The ongoing abuse makes him angry. It’s the gratitude that throws him off kilter, Sheldon Kennedy tells Guelph audience
Posted byon April 21, 2015
GUELPH — His story is well-known now.
And while Sheldon Kennedy has talked about it and written about it and advocated for child victims of sexual abuse, he just can't get used to the fact that people are grateful for what he's done.
As he received the 2015 Lincoln Alexander Outstanding Leader Award at the University of Guelph Wednesday evening, he choked up in his speech.
"I never thought I'd see the day I'd get an award. When I talk about hope, this is hope," he said. "Kids (who have been sexually abused) don't have hope. We have to give it to them. That's how we can help them."
Kennedy is a former right winger for the Detroit Red Wings, Boston Bruins and Calgary Flames and was a member of Team Canada at the World Junior Championships in 1988 and 1989.
In 1997 he revealed that he had been sexually abused by his coach Graham James while he played for the Western Hockey League. His testimony led to James' first conviction.
"In 1997 I found myself telling my story. Not a lot of people believed it or wanted to discuss it," he said. "And yet a lot more people wanted to learn more about it. They were affected by my story. They knew what it was like."
Since then Kennedy has learned a lot about abuse and trauma and what it takes to move on with your life. He suffered from addiction and often found himself in the back seat of a police cruiser himself. The trauma of abuse made him want to die, he said.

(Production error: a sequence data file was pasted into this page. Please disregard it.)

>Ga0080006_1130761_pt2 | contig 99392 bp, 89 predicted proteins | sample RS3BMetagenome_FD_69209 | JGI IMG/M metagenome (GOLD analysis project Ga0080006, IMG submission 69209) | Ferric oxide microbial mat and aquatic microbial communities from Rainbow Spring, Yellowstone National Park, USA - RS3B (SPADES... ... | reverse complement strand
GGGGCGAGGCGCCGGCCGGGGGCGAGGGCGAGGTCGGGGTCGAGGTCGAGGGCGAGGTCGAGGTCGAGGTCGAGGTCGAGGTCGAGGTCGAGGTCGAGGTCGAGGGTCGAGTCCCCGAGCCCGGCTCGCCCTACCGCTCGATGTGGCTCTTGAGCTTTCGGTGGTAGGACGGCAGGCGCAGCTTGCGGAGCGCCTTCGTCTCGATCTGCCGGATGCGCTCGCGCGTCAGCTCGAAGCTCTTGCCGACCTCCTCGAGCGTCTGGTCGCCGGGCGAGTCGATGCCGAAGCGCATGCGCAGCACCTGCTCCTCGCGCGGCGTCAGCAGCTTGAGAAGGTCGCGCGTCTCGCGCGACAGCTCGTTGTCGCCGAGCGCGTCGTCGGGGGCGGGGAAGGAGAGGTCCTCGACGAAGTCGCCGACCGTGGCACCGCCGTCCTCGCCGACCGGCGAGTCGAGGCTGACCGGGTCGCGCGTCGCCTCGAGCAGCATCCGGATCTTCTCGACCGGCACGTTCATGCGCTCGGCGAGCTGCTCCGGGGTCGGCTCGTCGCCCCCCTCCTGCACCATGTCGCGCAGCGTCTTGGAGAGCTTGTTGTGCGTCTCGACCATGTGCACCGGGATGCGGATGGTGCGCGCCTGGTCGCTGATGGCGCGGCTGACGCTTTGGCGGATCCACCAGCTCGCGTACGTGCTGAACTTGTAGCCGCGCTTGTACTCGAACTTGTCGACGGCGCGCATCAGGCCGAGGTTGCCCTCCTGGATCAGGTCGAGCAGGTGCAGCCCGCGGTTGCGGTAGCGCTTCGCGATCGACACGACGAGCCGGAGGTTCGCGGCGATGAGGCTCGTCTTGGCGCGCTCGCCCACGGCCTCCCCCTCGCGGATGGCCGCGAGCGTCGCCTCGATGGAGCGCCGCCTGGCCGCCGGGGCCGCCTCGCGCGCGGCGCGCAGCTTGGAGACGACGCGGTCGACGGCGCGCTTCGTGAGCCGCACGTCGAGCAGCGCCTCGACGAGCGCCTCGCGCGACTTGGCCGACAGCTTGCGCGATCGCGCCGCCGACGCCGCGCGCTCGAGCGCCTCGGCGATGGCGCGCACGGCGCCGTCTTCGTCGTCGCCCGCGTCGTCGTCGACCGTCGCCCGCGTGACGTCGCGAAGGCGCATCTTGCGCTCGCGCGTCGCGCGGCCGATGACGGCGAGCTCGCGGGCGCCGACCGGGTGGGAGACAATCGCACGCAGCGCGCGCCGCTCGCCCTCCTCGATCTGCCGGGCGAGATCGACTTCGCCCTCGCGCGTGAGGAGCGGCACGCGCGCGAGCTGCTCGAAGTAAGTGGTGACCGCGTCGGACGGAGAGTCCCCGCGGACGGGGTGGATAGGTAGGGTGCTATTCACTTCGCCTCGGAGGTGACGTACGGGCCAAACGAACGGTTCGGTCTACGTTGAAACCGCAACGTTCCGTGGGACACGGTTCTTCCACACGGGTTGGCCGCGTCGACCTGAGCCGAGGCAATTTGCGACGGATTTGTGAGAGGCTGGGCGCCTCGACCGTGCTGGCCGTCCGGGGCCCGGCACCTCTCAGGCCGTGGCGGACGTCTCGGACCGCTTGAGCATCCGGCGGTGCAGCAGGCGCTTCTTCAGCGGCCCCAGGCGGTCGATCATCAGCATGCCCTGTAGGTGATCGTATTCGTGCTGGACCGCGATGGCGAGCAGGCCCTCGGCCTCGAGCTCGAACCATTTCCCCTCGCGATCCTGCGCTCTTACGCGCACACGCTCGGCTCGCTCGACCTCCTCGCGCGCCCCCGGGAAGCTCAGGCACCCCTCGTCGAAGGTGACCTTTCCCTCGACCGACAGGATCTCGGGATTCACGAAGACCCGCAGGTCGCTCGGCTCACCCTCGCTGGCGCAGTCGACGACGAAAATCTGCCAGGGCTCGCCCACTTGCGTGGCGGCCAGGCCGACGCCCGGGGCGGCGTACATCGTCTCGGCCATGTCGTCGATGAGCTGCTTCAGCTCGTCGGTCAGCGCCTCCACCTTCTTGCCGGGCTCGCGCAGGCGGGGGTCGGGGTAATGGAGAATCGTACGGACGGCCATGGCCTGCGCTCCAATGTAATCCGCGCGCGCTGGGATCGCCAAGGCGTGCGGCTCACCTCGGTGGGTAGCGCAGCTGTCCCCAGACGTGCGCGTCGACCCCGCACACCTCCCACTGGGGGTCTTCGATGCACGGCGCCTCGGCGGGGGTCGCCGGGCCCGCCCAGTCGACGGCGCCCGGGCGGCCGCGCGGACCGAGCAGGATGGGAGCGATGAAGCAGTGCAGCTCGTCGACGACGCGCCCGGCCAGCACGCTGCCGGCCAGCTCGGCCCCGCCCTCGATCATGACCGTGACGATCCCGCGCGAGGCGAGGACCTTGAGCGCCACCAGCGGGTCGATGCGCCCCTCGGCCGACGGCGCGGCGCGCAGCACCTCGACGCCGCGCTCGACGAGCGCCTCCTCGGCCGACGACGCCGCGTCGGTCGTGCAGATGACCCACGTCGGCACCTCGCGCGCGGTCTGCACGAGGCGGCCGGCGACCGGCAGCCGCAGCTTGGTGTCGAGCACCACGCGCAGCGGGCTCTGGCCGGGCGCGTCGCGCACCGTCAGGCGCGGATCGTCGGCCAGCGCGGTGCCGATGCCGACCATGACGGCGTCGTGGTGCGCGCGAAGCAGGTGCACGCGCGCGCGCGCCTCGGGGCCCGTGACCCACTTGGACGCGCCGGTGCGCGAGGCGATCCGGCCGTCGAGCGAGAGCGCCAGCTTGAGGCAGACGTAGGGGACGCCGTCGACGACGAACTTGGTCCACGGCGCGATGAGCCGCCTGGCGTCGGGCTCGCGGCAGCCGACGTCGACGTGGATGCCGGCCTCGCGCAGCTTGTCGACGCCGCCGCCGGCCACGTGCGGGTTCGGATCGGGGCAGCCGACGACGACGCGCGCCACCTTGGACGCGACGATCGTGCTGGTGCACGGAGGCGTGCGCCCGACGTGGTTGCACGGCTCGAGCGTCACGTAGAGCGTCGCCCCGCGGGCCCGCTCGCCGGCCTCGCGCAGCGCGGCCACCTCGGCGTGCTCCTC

But he was passionate about protecting children and doing what he could to make sure coaches and others in positions of trust are properly screened and trained to work with children.
He founded the Sheldon Kennedy Child Advocacy Centre in Calgary. He brought different government systems — education, health, justice, police, child welfare and RCMP — to the table to figure out ways to identify, treat and support children who have been abused.
"A big piece of my healing is acceptance. This is who I am," he said. "I have a mental health issue. But I'm controlling what I can control. I'm living with solutions. And I don't now how I managed to get here."
Julia Christensen Hughes, Dean of the College of Business and Economics, praised him for his vision and leadership in bringing more training for coaches, legislative changes in support of victims, and bringing government systems together to work for children instead of a system that revictimized children.
"Holy Sheldon, now it's spreading across the country. What a gift to have led the change in breaking those silos down," she said.
Earlier in the week new sexual assault charges were made against Graham James for historic offences. James served three-and-a-half years for his abuse of Kennedy and two others, and in 2012 was convicted for assaults against former NHL player Theo Fleury and Fleury's cousin Todd Holt. James is in the final weeks of a five-year prison sentence.
In an interview after his speech, Kennedy said he's not surprised that more people have come forward, "but I'm thinking about the victim and where they are at right now.
"It's a very difficult time when you disclose. You are so vulnerable. But the damage has already been done. The brain has changed from suffering trauma. But now we understand better how to manage it. I hope they get the help they need," he said.